These measurements are a bit unexpected, since it's still late winter at Gale Crater, the spot 4.5 degrees south of the Martian equator where Curiosity touched down on Aug. 5.

While Curiosity's days are relatively pleasant weather-wise, the same can't be said for the rover's nights. Air temperatures drop dramatically after the sun goes down, plunging as low as minus 94 degrees Fahrenheit (minus 70 Celsius) just before dawn, scientists said.


http://www.space.com/17828-mars-weather-curiosity-rover-discovery.html


Global warming?
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Re: Mars lander Curiosity

Postby Froggy on Wed Oct 03, 2012 10:59 am

Totally global warming. And likely caused by the Curiosity rover, since we don't have any records of temperatures being that high before it landed.
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Re: Mars lander Curiosity

Postby mac5155 on Wed Oct 03, 2012 4:51 pm

Thats absolutely incredible if you ask me. A 100 degree swing in one rotation.
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Re: Mars lander Curiosity

Postby Digitalgypsy66 on Wed Oct 03, 2012 8:46 pm

The Curiousity Rover is checking in from Mars via Foursquare:

NASA's Curiosity Mars rover checked in on Mars Wednesday using the mobile application Foursquare. This marks the first check-in on another planet. Users on Foursquare can keep up with Curiosity as the rover checks in at key locations and posts photos and tips, all while exploring the Red Planet.

"NASA is using Foursquare as a tool to share the rover's new locations while exploring Mars," said David Weaver, associate administrator for communications at NASA Headquarters in Washington. "This will help to involve the public with the mission and give them a sense of the rover's travels through Gale Crater."


http://www.nasa.gov/mission_pages/msl/n ... 21003.html
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Re: Mars lander Curiosity

Postby tifosi77 on Wed Oct 03, 2012 9:14 pm

eddysnake wrote:thats pretty awesome (even though I don't see how they can get that just from looking at it), but how do they know it was water and not lava or something else?

also, how does this rover work? do they have a remote they can control this thing with? whats the delay?

The type of erosion present in the rock is leaving deposits of sediment that are too large to be carried by wind. The only explanation (that an Earth-centric geologist) can surmise is fluid erosion, which means flowing water.
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Re: Mars lander Curiosity

Postby eddysnake on Fri Oct 12, 2012 9:07 am

After shooting it with lasers and X-rays, NASA’s Curiosity rover has determined that a rock nicknamed “Jake Matijevic” is of a variety that no other rover has ever spotted on Mars.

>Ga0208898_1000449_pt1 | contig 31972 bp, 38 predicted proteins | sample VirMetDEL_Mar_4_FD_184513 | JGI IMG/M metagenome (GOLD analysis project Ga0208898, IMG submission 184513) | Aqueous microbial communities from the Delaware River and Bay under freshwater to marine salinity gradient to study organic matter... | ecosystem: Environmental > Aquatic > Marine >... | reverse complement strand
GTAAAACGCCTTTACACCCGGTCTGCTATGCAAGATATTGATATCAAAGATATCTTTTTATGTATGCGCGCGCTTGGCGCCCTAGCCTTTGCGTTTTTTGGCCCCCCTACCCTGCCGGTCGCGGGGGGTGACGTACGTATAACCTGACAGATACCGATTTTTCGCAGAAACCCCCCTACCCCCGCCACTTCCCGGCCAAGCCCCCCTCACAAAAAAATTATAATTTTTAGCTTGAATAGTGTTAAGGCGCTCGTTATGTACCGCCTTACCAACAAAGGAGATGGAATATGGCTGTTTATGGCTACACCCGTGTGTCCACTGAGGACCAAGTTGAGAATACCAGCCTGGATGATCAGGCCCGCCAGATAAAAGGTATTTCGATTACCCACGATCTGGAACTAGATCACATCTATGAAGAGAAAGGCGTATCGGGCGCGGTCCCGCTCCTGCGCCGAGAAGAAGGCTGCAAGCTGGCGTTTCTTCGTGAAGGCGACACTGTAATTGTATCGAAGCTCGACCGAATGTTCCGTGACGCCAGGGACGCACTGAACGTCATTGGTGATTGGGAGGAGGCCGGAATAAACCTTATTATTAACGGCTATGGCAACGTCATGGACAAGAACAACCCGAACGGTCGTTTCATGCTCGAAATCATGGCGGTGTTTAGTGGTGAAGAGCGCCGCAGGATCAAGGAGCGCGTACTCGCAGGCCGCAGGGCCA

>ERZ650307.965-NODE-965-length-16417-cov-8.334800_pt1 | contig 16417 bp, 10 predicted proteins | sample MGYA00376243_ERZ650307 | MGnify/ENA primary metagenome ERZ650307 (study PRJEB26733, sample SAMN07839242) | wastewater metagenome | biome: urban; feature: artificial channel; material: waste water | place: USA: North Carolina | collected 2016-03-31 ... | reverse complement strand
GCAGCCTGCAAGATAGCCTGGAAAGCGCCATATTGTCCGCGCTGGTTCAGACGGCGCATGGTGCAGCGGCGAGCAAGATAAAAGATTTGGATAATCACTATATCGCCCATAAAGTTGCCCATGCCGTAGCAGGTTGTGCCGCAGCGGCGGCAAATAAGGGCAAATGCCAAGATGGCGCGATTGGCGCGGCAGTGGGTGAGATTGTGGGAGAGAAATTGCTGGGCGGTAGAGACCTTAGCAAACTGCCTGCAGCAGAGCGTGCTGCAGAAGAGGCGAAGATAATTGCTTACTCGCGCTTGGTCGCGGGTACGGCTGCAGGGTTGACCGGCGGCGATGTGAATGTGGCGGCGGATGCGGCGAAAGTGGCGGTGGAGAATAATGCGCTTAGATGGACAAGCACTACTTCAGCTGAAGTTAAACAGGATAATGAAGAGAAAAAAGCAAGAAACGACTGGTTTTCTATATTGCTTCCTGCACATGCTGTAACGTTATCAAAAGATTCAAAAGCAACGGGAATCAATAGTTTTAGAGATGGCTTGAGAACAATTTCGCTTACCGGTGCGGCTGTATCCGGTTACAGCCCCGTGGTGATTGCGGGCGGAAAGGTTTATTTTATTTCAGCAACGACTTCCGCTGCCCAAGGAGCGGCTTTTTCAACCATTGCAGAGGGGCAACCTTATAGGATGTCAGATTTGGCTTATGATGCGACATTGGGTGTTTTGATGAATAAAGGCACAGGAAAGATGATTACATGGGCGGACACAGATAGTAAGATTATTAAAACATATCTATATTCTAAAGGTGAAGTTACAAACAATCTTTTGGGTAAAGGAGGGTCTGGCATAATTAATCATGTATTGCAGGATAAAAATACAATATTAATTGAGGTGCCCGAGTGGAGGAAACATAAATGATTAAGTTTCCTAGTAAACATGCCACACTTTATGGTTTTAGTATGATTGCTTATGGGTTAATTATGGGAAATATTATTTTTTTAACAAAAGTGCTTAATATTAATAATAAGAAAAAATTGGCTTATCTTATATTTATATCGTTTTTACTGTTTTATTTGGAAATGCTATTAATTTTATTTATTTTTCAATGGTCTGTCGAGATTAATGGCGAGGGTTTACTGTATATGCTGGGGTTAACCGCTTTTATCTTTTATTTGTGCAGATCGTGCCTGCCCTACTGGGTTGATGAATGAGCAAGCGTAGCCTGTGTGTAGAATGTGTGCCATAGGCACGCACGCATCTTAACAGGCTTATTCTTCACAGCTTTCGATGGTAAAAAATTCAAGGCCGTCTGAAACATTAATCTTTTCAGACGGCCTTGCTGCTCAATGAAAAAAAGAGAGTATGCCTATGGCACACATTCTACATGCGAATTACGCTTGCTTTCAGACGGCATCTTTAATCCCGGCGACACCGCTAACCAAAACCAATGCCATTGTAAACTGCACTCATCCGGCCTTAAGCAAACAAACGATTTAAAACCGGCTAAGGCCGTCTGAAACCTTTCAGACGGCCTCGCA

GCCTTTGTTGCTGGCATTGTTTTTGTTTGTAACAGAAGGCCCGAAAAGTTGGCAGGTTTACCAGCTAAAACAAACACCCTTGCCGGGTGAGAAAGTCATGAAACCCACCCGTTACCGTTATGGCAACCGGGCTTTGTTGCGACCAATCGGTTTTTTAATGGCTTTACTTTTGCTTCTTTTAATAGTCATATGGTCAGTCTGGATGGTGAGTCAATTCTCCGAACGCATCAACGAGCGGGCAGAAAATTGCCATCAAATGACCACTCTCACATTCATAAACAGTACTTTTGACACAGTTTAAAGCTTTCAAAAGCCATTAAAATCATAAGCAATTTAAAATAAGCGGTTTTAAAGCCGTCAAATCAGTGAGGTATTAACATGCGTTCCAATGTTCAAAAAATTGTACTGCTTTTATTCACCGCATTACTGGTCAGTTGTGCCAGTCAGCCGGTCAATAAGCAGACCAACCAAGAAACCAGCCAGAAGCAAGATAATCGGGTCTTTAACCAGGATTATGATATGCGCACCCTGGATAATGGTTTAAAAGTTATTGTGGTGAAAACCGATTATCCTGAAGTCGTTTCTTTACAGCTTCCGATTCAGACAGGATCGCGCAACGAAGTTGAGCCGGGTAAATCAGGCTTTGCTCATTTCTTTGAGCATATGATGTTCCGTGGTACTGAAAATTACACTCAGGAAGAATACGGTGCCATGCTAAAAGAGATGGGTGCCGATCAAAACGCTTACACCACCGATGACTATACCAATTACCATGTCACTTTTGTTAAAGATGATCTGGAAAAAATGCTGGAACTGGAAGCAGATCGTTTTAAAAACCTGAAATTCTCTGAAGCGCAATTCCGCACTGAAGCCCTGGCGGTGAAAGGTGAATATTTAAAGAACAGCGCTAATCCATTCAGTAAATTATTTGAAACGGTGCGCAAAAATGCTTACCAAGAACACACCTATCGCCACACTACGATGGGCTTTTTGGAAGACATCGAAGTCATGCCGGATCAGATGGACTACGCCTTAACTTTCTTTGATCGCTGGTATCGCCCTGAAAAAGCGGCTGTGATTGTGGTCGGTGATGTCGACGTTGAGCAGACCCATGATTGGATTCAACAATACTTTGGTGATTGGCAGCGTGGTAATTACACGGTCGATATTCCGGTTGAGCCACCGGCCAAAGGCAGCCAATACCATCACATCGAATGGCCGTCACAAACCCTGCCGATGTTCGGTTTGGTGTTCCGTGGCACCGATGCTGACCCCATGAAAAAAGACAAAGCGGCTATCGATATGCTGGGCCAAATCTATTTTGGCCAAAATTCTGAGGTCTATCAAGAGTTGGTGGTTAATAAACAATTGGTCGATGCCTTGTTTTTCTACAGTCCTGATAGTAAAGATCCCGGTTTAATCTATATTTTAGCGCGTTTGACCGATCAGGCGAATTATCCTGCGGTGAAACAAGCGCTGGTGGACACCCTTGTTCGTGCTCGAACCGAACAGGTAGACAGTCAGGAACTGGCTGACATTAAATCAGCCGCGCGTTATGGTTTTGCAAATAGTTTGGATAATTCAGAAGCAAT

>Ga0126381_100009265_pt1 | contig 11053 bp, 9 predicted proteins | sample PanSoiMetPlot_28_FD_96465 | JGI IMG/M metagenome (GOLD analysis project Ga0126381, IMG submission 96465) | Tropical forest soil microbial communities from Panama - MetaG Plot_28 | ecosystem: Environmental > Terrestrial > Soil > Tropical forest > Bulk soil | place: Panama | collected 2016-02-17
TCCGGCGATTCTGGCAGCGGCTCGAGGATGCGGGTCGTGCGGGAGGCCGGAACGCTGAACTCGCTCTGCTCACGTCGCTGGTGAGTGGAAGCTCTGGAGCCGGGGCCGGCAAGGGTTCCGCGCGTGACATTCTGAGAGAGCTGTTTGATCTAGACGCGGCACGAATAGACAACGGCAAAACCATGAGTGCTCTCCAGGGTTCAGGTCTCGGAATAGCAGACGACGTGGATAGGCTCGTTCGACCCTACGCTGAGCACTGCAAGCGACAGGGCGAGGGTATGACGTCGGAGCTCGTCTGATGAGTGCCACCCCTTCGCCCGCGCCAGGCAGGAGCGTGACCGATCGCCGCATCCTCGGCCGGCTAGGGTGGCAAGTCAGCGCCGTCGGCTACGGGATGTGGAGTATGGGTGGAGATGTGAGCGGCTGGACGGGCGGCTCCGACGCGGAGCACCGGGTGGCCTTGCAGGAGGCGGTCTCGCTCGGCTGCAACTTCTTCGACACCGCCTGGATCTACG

Scientists think this rock formed in the interior of Mars when magma moved up through cooler rock. As the magma cooled, elements including nickel, iron, and magnesium crystallized out of it first, leaving behind a material rich in silicon, aluminum, sodium, and potassium, as well as a higher fraction of dissolved water. Though the rock was unusual, the Curiosity team was careful to point out that it was just one isolated sample and not to extrapolate too much about early Martian geology based on it.


http://www.wired.com/wiredscience/2012/10/curiosity-strange-matijevic/
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Re: Mars lander Curiosity

Postby viva la ben on Fri Oct 12, 2012 12:03 pm

Are you saying they discovered rocks on mars? :shock:
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Re: Mars lander Curiosity

Postby viva la ben on Thu Nov 22, 2012 12:37 am

NPR reporting possible "earthshaking" discovery.

http://www.npr.org/2012/11/20/165513016 ... um-for-now
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Re: Mars lander Curiosity

Postby bhaw on Thu Nov 22, 2012 12:59 am

My guess would be water? Either that or Megatron. Probably Megatron.
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Re: Mars lander Curiosity

Postby mac5155 on Thu Nov 22, 2012 1:05 am

Could be a crackhead
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Re: Mars lander Curiosity

Postby Ossa on Thu Nov 22, 2012 1:15 am

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Re: Mars lander Curiosity

Postby mac5155 on Thu Nov 22, 2012 1:31 am

In all seriousness I've heard it's probably a new amino acid, which would mean "life" on Mars, right?
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Re: Mars lander Curiosity

Postby blurryhaze312 on Thu Nov 22, 2012 11:11 am

tifosi77 wrote:MARS ROVER FINDS BED OF ANCIENT FLOWING STREAM
Less than two months after touching down inside a giant impact basin near the planet's equator, Curiosity has returned clear evidence of flowing water, scientists told reporters during a conference call Thursday.
Spoiler:
Image

That is kind of a big deal.


And completely terrifying, considering the current state of the planet.